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Valve quietly blocks new method to estimate Steam sales figures

Hot air.

A week ago, indie developer Tyler Glaiel suggested a new method to estimate the number of copies a game had sold on Steam. He did so via a Medium blog post, which gathered a fair amount of interest.

A week on, Steamed reports, onlookers suddenly noticed Glaiel's method was no longer working. Valve had quietly taken action to render it useless. At no point had the company commented on Glaiel's method, or explained what and why it was changing its systems to block it.

In brief, Glaiel suggested using the percentage of people who had unlocked a particular achievement to then estimate a game's overall userbase. Steam counted achievement percentages to 16 decimal places.

Now, however, Steam rounds this up - a change which looks a deliberate move to nip any sales estimating tech in the bud.

Developers are trying to estimate Steam sales figures because Valve does not disclose them itself. It never has done - but up until recently most relied on third-party site Steam Spy to gain a general picture of the market, and of their own title's success compared to others.

Of course, Valve neutered Steam Spy in April as part of a wider move it said was designed to enhance Steam's privacy settings - something linked at the time to GDPR (General Data Protection Regulation). Steam Spy owner Sergey Galyonkin spoke to Eurogamer about his site's demise - and how Valve had never spoken to him about it.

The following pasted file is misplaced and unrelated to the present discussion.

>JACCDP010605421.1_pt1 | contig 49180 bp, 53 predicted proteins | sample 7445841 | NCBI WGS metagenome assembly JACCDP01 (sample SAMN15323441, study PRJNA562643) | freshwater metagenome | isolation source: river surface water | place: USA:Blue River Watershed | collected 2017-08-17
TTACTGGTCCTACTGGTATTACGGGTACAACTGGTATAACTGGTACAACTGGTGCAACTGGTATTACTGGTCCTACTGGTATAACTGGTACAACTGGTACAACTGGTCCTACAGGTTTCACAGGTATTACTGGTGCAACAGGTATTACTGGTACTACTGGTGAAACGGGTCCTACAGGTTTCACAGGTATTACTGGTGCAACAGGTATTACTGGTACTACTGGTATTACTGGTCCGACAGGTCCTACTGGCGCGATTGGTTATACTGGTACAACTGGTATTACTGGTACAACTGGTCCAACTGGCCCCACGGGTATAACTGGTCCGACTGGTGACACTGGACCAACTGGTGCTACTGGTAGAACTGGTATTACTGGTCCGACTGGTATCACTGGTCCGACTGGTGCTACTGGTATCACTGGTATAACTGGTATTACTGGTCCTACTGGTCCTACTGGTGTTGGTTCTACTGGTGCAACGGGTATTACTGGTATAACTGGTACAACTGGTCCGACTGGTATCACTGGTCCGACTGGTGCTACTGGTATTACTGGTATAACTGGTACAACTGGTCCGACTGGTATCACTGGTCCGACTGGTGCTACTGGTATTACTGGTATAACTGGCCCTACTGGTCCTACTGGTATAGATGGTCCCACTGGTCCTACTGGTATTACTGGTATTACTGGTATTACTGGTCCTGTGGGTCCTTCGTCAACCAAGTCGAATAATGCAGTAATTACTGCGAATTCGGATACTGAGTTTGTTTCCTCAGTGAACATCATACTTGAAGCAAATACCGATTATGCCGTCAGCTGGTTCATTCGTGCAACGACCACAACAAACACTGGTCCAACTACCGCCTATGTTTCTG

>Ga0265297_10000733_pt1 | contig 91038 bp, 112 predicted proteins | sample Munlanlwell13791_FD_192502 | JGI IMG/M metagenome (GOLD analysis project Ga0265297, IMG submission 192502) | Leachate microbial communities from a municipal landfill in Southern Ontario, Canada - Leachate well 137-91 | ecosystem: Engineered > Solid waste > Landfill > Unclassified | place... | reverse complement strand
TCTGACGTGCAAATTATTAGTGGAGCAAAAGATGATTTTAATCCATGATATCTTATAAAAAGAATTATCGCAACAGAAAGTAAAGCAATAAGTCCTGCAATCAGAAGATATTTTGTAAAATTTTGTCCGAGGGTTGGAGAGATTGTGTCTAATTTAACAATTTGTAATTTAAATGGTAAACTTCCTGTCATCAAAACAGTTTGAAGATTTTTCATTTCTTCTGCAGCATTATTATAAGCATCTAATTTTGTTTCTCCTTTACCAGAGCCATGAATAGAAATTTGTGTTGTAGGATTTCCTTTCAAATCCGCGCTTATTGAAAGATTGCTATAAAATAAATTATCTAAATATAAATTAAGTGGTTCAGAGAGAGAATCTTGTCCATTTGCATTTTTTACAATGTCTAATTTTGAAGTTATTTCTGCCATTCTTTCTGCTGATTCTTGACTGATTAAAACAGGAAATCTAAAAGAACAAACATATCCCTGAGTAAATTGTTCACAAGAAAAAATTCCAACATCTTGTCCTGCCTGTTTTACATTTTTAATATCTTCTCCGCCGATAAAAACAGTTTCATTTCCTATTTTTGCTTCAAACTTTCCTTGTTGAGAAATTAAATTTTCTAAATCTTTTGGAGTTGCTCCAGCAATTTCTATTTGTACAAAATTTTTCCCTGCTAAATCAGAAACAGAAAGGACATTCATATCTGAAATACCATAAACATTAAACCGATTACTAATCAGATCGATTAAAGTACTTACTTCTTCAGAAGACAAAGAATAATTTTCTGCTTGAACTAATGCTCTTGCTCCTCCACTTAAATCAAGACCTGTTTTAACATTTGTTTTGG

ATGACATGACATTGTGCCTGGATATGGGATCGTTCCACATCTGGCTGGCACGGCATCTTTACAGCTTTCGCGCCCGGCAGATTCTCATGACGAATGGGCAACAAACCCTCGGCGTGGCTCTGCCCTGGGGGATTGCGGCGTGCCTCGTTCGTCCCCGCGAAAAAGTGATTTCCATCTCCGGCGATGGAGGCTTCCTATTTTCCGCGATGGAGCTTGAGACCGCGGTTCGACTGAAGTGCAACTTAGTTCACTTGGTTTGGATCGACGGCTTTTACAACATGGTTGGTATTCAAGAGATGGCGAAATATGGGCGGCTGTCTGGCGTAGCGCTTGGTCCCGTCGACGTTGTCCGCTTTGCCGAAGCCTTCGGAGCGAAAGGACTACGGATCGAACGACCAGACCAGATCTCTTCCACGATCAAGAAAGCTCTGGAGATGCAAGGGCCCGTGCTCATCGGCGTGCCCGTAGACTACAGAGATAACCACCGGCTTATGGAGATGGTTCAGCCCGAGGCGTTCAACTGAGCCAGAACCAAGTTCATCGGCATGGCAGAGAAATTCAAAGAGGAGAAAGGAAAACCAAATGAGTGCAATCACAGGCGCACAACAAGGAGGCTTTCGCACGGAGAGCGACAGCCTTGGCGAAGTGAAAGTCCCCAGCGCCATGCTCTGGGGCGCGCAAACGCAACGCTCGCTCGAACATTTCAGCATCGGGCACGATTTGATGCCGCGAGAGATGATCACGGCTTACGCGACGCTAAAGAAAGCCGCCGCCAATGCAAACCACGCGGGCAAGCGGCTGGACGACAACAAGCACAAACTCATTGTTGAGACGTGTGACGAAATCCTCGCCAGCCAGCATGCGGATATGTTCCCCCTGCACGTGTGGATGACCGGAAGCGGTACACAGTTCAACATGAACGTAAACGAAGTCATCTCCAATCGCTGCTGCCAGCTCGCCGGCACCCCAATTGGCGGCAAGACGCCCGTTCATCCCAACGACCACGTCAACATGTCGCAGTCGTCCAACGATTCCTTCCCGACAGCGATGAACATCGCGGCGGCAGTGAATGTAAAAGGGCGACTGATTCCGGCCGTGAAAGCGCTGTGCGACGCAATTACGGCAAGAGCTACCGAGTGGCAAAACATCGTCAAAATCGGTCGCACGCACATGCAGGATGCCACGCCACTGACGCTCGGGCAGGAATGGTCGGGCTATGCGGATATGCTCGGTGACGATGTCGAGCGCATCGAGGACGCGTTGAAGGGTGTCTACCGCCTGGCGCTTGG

"For a moment I was thinking that it was related to GDPR laws going live in Europe in May, but if they wanted to be compliant with those laws they should have hidden all profile information." Galyonkin said at the time. "Right now they have sensitive information exposed by default and only the game libraries are hidden. It doesn't really make sense."

When Glaiel published his Medium blog post, he said he'd emailed Steam about his method a week before publishing and had got no response. "I'm assuming they just don't care," he wrote at the time. "They shut down Steam Spy because of GDPR not cause they didn't want Steam Spy to exist."

A week on, with his method disabled, Glaiel no longer thinks this is the case. "And yup they're rounding numbers now," he noted. "Looks like the GDPR thing was just an excuse after all."

Valve has recently suggested it might launch a Steam Spy-style tool of its own to help developers track sales of their games - but there's no word on when this might arrive, and this latest move again paints Valve in anything but a transparent light.

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